From foster care in Stevenage to piano tuning in Harrods - author tells his entertaining story

The cover of Steven Harris' book The Man from Harrods.

The cover of Steven Harris' book The Man from Harrods. - Credit: The Book Guild Ltd

From foster care in Stevenage to piano tuning in Harrods... a new memoir charts an author's unusual and unexpected career.

It’s a pretty boring job, tuning pianos? Anyway, isn’t it a dying craft now?

The Man from Harrods: Turner's Round - Pianos, Patrons and Patience' gives an insider's view of Steven Harris' years as a piano tuner in London’s most famous department store.

He said: “I wrote this book because there weren’t any similar books covering the topic; piano tuning to most people is a bit of a mystery."

The cover of Steven Harris' book The Man from Harrods, published by The Book Guild Ltd

The cover of Steven Harris' book The Man from Harrods, published by The Book Guild Ltd - Credit: The Book Guild Ltd

How and why did the author – brought up in foster care in Stevenage and leaving school with virtually no qualifications whatsoever – get offered a position as a teenage trainee piano technician at the prestigious emporium of the rich and elite?

The son of composer and Cornish bard William Lewarne Harris, Steven left school with few prospects. 

He spent his childhood in children’s homes in Hertfordshire, Surrey and Stevenage.

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"My links with Hertfordshire proved to be quite long lasting after the early break up of my father’s marriage," said Steven.

"Unusually, it was my mother who disappeared from the scene, so myself and siblings were promptly put into care at Hill House, an under-fives children’s home in Wormley and Broxbourne.

"From there we were sent to the rather infamous Beechholme in Surrey, but from nine to 16 I was placed in foster care in Stevenage."

On being reunited with his father in London as a teenager, he succeeded in being taken on as a highly skilled piano tuner and technician for Harrods Ltd, attending to the needs of numerous well-known London institutions along with the rich and famous clientele of store.

Showing patience with a family heirloom... piano tuner Steven Harris.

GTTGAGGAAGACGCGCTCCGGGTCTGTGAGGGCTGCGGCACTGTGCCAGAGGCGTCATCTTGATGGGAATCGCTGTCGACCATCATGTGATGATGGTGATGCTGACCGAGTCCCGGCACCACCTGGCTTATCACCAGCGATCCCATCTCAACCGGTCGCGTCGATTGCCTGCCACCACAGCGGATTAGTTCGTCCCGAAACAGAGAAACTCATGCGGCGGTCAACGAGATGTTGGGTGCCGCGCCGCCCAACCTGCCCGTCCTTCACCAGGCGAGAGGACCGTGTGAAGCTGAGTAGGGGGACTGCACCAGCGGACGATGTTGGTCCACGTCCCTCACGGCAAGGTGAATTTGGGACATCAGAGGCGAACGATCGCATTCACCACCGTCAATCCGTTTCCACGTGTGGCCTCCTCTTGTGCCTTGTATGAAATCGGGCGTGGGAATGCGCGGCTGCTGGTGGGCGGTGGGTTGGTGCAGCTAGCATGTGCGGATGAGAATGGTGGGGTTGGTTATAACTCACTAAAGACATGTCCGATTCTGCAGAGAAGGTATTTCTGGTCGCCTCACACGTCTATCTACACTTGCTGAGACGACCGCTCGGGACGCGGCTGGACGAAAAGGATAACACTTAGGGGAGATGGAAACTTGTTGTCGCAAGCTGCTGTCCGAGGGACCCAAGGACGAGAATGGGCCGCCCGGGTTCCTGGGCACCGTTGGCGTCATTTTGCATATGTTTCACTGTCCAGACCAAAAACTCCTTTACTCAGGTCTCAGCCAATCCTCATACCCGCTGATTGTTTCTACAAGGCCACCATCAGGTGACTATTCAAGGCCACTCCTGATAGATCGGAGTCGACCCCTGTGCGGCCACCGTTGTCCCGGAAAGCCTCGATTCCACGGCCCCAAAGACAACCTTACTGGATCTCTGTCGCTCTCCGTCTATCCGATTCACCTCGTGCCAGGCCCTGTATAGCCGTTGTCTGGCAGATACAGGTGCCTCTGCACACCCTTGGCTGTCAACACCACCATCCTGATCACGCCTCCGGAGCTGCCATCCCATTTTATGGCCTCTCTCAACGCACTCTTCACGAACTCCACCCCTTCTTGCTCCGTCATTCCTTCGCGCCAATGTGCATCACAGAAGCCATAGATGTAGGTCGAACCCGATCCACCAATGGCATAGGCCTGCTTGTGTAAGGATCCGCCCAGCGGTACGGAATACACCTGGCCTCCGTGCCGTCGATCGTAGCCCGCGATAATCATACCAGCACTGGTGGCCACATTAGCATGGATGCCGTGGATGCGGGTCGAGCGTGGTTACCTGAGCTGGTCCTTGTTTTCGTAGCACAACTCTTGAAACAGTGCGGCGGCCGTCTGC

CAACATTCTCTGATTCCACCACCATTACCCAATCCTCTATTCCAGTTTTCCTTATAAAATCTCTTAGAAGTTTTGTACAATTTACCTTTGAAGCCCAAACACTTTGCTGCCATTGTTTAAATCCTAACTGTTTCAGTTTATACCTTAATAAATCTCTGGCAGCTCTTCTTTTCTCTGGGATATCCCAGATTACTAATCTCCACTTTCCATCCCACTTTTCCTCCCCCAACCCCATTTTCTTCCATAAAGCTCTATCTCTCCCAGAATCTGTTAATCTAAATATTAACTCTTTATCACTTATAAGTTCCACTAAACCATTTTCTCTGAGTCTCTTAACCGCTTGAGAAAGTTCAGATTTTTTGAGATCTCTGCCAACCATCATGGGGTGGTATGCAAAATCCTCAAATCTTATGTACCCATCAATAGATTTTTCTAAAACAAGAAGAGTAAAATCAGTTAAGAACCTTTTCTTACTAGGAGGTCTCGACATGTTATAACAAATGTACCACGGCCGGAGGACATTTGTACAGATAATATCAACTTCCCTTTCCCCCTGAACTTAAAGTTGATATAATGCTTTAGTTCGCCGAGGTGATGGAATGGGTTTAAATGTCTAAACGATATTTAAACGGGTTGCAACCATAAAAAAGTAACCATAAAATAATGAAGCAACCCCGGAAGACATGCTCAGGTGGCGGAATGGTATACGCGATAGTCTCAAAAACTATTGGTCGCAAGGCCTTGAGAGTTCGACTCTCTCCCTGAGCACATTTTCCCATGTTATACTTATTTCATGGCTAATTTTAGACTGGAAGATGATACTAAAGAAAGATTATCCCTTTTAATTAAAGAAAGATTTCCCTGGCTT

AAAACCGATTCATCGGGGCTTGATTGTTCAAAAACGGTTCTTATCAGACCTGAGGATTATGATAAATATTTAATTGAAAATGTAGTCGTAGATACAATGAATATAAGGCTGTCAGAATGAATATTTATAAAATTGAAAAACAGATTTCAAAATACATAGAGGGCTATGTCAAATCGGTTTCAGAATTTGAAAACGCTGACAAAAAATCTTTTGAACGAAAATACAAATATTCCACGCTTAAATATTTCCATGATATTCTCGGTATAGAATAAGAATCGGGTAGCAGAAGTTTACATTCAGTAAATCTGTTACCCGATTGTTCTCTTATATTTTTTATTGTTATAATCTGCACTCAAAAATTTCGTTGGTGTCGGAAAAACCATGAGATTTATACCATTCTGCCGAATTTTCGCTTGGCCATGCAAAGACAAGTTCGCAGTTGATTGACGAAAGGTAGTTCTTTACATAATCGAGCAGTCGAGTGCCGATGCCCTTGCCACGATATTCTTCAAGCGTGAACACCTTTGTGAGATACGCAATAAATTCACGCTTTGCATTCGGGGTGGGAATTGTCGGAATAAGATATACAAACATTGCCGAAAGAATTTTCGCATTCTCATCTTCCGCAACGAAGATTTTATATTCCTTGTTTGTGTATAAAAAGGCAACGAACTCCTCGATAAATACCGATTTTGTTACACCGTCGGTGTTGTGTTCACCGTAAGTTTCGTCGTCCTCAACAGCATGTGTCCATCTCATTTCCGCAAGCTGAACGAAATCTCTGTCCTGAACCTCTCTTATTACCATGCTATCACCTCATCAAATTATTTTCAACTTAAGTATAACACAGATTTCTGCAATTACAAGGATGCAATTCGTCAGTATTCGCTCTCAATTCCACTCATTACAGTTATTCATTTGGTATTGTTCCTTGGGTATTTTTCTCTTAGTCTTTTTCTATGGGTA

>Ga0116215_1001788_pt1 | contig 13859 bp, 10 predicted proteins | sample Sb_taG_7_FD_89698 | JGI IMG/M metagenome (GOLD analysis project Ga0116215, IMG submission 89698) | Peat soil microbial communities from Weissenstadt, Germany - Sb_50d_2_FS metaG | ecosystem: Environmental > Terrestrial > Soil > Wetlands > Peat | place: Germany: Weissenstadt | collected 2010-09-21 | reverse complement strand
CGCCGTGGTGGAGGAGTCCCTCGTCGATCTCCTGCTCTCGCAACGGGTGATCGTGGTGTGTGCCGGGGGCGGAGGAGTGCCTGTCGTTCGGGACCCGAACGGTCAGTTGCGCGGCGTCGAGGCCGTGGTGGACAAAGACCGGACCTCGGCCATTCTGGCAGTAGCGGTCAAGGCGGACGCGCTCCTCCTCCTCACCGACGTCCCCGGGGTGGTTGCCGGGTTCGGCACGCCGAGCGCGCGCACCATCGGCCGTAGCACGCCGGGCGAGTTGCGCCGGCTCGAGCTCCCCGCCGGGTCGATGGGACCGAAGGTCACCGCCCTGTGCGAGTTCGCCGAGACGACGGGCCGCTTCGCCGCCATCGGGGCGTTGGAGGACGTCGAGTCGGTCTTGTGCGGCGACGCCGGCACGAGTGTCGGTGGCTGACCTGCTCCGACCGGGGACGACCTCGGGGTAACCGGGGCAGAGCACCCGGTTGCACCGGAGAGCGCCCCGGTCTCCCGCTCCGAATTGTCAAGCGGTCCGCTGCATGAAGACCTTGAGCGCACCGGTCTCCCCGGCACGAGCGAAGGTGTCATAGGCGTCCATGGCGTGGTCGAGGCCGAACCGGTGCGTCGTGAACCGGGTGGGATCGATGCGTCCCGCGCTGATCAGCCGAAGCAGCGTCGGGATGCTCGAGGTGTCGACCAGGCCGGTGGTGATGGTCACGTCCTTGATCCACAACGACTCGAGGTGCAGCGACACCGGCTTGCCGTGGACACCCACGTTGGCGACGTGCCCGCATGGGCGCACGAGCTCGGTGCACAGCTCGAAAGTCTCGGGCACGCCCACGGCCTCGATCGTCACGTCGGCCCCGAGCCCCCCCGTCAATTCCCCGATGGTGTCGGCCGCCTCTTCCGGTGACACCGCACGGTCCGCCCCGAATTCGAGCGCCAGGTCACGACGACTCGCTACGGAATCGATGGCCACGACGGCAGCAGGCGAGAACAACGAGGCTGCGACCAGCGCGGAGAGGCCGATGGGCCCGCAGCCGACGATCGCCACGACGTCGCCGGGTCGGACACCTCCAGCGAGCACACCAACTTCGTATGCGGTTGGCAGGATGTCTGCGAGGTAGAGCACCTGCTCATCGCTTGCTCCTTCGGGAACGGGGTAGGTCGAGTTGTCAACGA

Showing patience with a family heirloom... piano tuner Steven Harris. - Credit: Steven Harris 

Steven said: "I remember the careers teacher at Barnwell School asking me what I wanted to do.

"At the suggestion of my dad, who felt pianos would always need tuning, I put this to him, which seemed to flummox him.

"Eventually, though, I returned to London and was fortunate in being taken on as a trainee piano tuner and technician. How the other half live!

"After qualifying, I often visited the homes of the wealthy and also a few famous ones, too."

Steven later returned to education as a mature student and qualified as a teacher, then teaching in London schools.

"After a good few years in the piano trade, I decided to ‘correct’ my CV," he said. 

"I’d left school with no qualifications but managed to return to higher education as a mature student.

"That former careers teacher would no doubt be surprised to learn that the rather shy and dull boy of 16 mumbling about piano tuning eventually became a qualified teacher.

"I never taught in Stevenage, but did spend time as a teacher in Harpenden…”

Steven Harris now divides his time between South London and Kent, where he continues to teach and write.

Published by The Book Guild, The Man from Harrods is priced £8.99.

Steven added: “As the blurb suggests, you don’t have to know about or be interested in pianos to enjoy the book, which is more about social interaction and the funny or poignant moments encountered by a rather naïve youth finding his feet even though very shy.

"The book is about human life and what makes people tick, it is both informative and entertaining.

"Additionally, it provides a rare insight into the workings of the large, glossy and famous department store, Harrods, as seen by one who worked there for over a decade.”

For more, visit The Book Guild website www.bookguild.co.uk

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